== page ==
From a Disaster Recovery perspective, the data is resiliently stored in the cloud, so all that is required to resume operations is to re-deploy an edge appliance, connect it back to the Nasuni UniFS and wait until it re-hydrates.
Nasuni claims that it takes usually around 15 minutes for files to be cached and ready for access. This eliminates the complexities usually associated with DR such as identifying a secondary DR site and the necessity to configure DR at each site.
Data Analytics… or not?
Nasuni also demonstrated their Nasuni Analytics Connector, a tool which enables organizations to gain more insights out of their data, effectively turning UniFS volumes into data lakes.
Nasuni converts the file data that is contained in UniFS volumes in a native object format which can then be used by major analytics software platform or AI / ML tools. Currently, AWS and Azure are supported.
While there are no built-in analytics, this gives at least a way to work with the treasure trove of data that can potentially reside on an organization’s file shares. It’s a double-edged blade. On one hand, organizations have to find their own way to perform analytics, on the other hand, they can use industry standard methods instead of having to rely on yet another built-in tool.
For Nasuni, this means delivering the capability to customers and providing an open ecosystem, without having to invest precious time and limited R&D resources to a product that would inevitably have limited outcomes.
Nasuni is a SaaS based offering with three tiers: Essentials, Advanced and Premium. Pricing is per TB / year based on each tier. The Essentials tier only covers a single site, Advanced and Premium tiers have unlimited sites as can be seen below.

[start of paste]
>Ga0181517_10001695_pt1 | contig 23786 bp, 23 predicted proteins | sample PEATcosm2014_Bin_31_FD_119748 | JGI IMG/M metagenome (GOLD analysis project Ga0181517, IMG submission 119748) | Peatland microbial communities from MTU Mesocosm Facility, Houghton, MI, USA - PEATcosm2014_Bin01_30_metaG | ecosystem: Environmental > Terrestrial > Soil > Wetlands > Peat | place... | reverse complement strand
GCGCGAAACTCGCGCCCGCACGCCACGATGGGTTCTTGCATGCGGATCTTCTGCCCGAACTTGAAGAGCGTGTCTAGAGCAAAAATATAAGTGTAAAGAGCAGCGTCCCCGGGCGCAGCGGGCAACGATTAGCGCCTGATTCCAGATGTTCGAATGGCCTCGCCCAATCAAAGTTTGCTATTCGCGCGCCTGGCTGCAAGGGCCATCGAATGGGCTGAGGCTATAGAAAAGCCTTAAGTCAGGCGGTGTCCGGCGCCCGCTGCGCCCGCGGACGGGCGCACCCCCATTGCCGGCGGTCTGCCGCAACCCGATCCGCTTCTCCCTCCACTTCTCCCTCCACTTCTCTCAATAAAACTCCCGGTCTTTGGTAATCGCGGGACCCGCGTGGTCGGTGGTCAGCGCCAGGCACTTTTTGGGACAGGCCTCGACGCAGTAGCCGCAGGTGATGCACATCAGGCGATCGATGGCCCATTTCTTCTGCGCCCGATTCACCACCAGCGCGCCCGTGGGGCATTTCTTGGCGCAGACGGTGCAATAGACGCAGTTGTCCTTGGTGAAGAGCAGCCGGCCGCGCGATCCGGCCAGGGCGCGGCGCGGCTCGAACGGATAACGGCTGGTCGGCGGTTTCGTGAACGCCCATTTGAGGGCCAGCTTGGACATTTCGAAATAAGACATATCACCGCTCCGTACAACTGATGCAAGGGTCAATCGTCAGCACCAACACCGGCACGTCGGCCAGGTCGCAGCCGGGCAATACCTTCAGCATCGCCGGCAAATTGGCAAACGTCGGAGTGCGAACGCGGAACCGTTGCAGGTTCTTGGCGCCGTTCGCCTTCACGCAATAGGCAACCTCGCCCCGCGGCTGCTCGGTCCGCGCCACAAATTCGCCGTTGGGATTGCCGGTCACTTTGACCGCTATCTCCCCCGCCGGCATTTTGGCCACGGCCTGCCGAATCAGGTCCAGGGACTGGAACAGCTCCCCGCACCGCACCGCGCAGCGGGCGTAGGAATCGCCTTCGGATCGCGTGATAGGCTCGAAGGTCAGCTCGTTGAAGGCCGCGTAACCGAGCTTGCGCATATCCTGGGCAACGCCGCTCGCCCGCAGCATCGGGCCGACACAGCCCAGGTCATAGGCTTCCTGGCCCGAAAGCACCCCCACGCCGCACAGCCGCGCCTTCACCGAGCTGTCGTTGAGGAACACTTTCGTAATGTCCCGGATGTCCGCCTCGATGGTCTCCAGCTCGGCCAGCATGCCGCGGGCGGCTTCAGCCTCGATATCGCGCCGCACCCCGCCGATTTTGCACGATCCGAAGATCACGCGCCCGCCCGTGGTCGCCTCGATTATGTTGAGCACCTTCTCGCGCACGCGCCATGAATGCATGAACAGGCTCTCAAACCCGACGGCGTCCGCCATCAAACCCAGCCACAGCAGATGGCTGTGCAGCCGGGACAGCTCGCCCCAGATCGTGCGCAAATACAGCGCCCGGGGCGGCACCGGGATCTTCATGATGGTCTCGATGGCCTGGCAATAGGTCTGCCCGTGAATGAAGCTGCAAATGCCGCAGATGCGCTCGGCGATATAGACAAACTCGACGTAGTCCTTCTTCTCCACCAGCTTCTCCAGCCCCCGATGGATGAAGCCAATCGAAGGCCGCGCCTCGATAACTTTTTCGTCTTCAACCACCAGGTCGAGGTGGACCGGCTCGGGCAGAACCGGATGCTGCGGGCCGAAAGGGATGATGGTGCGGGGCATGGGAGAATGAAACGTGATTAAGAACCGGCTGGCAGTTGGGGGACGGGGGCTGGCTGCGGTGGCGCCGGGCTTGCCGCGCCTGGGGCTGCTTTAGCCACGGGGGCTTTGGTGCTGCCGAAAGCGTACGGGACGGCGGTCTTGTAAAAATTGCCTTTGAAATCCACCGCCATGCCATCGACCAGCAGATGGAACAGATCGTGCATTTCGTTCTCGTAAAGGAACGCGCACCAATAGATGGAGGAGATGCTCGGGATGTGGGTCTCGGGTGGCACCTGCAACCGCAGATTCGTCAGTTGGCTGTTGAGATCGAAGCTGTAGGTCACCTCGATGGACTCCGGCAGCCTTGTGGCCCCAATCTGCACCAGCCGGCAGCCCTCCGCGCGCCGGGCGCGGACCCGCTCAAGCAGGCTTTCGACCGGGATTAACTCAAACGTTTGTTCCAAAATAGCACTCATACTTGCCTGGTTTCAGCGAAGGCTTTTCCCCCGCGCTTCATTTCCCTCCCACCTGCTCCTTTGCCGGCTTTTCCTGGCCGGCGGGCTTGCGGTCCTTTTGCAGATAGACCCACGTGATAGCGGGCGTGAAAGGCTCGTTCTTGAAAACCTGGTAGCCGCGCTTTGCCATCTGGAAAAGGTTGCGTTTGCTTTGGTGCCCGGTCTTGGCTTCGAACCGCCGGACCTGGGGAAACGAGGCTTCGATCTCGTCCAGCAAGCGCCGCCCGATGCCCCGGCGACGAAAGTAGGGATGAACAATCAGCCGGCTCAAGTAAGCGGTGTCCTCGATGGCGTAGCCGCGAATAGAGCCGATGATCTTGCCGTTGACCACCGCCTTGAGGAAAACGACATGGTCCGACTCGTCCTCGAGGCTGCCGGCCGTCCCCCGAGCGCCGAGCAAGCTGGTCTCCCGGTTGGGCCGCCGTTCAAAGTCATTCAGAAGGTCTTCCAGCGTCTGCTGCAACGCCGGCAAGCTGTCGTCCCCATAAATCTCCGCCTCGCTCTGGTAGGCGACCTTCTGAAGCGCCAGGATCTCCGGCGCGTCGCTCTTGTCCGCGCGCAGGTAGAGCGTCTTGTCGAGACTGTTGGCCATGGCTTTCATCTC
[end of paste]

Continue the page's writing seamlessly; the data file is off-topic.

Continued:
As stated at the beginning of this article, where Nasuni delivers value is when operating at scale and as a replacement for traditional, on-premises NAS solutions. The screenshot below, coming from Nasuni’s website, demonstrates a TCO savings view of Nasuni compared against traditional storage.
Consumers are of course encouraged to perform their own calculations to ensure savings depicted match with their current infrastructure. Nevertheless, we can see below that as sites and complexity increase, traditional NAS becomes more and more expensive.
By building on top of public clouds, Nasuni provides global data coverage with local acceleration, infinite scale and true cloud economics. Not only Nasuni delivers on this premise, but it also provides powerful data protection and versioning mechanisms.
Traditional on-premises NAS challenges are gone: infrastructure procurement, delivery wait, rack & stack and initial set-up, as well as DR setup become a thing of the past.
Nasuni’s solution impressed us for at least two reasons: its simplicity and practicality. Far away from the hype, Nasuni does one job and does it well: overcoming the hurdles of traditional NAS by delivering a SaaS-based modern NAS architecture built for the cloud era.
An approach that definitely makes a lot of sense today, and that will inevitably become the standard way of deploying and consuming file storage in the near future.